The Spy Tech That Will Keep Iran in Line
One reason a nuclear deal with Iran just might work: the ring of surveillance surrounding the Tehran regime.
The Obama administration can make all the nuclear deals it wants. Iran will still cheat and keep working toward a bomb, skeptics say. But cheating is harder than it seems, due to the development of new surveillance and nuclear verification technologies.
The International Atomic Energy Agency can field a sophisticated array of gadgetry to detect if Iran is departing from its obligations: fiber-optic seals on equipment that can signal the IAEA if they are cut; infrared satellite imagery that can track down hidden reactors; environmental sensors that can detect minute signs of nuclear particles; hardened cameras built to withstand tampering and radiation.
To that list, the West’s intelligence services can add even more: sophisticated cyber espionage operations; an array of seismic and acoustic sensors; and networks of old-fashioned, human spies.
As a deal nears—another deadline looms this week—the Obama administration’s allies are emphasizing these technologies as evidence that the United States will be able to detect Iranian cheating, and in so doing, be able to deter such action.
“This will be a state-of-the-art verification regime, with sophisticated sensors, seals, cameras, coupled with comprehensive audits, interviews, inventories, and a controlled import channel for all Iranian purchases of nuclear-related technology,” said Joseph Cirincione, the head of the Ploughshares Fund, a WMDs nonproliferation organization. “If Iran tries to break out, sneak out or creep out of this agreement, we will catch them.”
“Currently, Iran often only allows the IAEA to use some of the older and more time-consuming technologies,” a U.S. Department of Energy official told The Daily Beast. “One of [the] key components of the [interim] framework [agreement] we reached with Iran in Lausanne was an agreement to allow the IAEA to use more modern, more efficient, and more timely safeguard technologies.”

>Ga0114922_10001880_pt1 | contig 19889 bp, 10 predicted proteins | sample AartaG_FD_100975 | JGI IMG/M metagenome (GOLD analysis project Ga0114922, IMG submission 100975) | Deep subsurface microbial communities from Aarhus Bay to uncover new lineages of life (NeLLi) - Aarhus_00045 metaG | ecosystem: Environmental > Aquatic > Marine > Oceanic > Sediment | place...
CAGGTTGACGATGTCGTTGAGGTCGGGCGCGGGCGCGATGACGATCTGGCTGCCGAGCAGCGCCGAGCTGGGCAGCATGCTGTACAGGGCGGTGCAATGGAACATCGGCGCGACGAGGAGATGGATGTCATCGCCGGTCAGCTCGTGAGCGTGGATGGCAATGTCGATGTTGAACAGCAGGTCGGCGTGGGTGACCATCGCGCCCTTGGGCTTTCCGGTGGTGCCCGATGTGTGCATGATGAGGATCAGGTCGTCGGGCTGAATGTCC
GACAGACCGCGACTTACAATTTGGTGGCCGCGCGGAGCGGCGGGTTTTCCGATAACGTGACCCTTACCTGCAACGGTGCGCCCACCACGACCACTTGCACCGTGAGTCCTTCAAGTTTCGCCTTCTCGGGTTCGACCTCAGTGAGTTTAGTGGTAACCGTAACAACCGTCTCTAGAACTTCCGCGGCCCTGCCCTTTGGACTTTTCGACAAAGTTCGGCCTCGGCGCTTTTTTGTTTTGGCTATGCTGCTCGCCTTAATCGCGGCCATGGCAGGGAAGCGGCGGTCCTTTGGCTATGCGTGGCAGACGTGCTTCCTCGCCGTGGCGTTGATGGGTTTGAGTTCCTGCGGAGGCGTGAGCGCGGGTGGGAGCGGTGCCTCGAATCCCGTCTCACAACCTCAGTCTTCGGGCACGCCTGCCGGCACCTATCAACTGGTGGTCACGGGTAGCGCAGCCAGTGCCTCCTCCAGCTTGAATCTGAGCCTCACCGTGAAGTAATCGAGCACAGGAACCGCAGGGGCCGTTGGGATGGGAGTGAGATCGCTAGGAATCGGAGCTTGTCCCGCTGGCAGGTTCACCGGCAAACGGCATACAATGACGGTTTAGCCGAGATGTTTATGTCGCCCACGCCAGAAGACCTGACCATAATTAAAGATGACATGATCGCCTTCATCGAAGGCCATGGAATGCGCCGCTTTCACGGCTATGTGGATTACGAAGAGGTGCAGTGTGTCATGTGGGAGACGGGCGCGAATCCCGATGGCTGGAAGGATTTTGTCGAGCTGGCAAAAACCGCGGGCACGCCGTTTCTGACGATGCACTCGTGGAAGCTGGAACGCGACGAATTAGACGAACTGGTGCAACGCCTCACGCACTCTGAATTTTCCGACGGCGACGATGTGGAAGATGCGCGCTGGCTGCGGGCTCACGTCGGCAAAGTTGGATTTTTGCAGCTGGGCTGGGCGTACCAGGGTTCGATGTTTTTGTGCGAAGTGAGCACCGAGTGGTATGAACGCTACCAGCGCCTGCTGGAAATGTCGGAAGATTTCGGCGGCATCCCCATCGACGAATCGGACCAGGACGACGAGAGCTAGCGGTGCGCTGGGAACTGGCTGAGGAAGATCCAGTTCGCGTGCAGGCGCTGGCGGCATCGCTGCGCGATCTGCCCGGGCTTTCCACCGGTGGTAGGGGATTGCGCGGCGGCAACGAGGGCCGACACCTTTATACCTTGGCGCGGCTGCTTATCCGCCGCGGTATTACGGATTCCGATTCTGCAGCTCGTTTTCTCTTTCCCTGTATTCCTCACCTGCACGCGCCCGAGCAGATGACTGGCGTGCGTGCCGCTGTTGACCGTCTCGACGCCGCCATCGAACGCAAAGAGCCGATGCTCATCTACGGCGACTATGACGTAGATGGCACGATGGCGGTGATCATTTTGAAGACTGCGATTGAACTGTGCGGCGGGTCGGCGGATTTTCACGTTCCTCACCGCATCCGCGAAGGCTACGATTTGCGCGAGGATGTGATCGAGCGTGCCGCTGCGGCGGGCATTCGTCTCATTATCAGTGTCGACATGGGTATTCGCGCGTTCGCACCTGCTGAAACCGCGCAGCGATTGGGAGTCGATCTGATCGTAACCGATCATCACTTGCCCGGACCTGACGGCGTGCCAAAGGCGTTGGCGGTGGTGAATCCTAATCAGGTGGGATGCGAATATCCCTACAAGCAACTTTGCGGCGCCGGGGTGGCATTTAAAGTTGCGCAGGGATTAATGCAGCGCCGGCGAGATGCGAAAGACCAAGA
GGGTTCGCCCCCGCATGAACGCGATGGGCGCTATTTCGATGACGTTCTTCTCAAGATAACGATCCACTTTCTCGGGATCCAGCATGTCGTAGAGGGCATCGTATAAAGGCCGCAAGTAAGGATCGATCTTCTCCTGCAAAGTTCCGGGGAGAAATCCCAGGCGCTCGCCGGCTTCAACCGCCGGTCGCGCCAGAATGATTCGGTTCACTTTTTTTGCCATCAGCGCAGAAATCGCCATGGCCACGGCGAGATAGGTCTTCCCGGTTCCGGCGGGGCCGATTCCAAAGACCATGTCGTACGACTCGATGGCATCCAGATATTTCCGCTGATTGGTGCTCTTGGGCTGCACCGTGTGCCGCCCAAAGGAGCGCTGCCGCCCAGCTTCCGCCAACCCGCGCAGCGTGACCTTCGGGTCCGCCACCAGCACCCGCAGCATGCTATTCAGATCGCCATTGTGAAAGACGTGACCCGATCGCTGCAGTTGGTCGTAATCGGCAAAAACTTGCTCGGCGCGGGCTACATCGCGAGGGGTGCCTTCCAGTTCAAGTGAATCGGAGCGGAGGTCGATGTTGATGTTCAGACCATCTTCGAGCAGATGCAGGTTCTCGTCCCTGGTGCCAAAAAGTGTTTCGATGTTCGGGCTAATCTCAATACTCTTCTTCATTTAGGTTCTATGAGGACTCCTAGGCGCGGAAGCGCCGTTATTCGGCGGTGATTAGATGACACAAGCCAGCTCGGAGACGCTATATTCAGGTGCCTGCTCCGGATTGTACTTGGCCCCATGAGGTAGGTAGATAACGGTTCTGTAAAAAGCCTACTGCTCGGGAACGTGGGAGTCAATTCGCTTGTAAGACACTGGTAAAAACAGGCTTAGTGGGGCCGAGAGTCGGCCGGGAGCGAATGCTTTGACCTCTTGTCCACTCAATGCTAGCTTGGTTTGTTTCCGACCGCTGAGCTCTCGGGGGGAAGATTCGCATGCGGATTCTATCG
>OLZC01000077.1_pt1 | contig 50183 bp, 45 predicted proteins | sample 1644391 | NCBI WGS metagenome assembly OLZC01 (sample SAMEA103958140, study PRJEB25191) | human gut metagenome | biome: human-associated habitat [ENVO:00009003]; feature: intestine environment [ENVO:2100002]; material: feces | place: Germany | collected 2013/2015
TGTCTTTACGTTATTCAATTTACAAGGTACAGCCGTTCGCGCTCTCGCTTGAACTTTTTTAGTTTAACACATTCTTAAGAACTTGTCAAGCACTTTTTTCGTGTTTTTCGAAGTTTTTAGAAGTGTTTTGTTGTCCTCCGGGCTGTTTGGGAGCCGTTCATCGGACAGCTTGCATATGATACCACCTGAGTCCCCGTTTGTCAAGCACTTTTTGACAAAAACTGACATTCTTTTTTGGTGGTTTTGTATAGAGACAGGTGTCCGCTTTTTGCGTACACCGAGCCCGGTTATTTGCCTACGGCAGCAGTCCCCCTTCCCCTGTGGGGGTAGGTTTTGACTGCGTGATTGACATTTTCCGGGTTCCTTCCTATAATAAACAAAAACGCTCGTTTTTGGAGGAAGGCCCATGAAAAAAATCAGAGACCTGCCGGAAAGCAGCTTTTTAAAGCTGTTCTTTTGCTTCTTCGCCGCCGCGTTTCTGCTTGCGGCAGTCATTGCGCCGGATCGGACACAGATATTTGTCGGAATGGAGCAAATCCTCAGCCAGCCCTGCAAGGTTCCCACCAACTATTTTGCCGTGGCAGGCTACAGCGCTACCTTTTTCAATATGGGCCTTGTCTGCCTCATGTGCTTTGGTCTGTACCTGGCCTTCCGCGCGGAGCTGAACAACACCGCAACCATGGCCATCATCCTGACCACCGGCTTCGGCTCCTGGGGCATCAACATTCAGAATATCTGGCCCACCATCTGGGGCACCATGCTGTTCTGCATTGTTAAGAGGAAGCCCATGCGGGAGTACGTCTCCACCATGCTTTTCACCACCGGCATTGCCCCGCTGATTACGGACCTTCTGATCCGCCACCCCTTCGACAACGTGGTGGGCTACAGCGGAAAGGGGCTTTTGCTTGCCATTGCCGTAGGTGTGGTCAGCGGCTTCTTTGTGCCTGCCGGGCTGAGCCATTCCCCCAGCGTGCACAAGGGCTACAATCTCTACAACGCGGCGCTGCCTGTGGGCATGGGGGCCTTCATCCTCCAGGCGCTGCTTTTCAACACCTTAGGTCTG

The specific “modern technologies” that will be used in Iran continues to be a point of negotiation, and some of the most advanced methods may not be permitted in the terms of the final deal.
The negotiations reached a breakthrough over the weekend, Bloomberg reported, after the IAEA said it could provide a previously promised investigation into the possible military dimensions of Iran's past nuclear program by December—a key issue that needed to be resolved. The negotiating parties are working on two lists of Iranian sites—one list of declared nuclear-related sites, and a second list of sites for which IAEA inspectors are raising questions.
Iran has already been caught overstepping the bounds of its interim nuclear deal with the great powers (although the U.S. has played down the violations). And technology is not a replacement for the deductive abilities of a trained, experienced nuclear inspector with access to nuclear facilities or suspected sites as they require.
“No amount of technology can be a substitute for anytime/anywhere inspections. The world’s most veteran scientists have always said that they won’t be able to verify a deal without those kind of inspections,” said Omri Ceren, managing director at The Israel Project, which opposes the terms of the current deal that the Obama administration is widely expected to reach with Iran. “The White House caved. Now they want to pretend that this was the plan all along, and that a technological quick-fix can replace what everyone knows is the bare minimum—unfettered access for the UN’s nuclear watchdog.”
But the improved capabilities can aid international efforts to detect any cheating.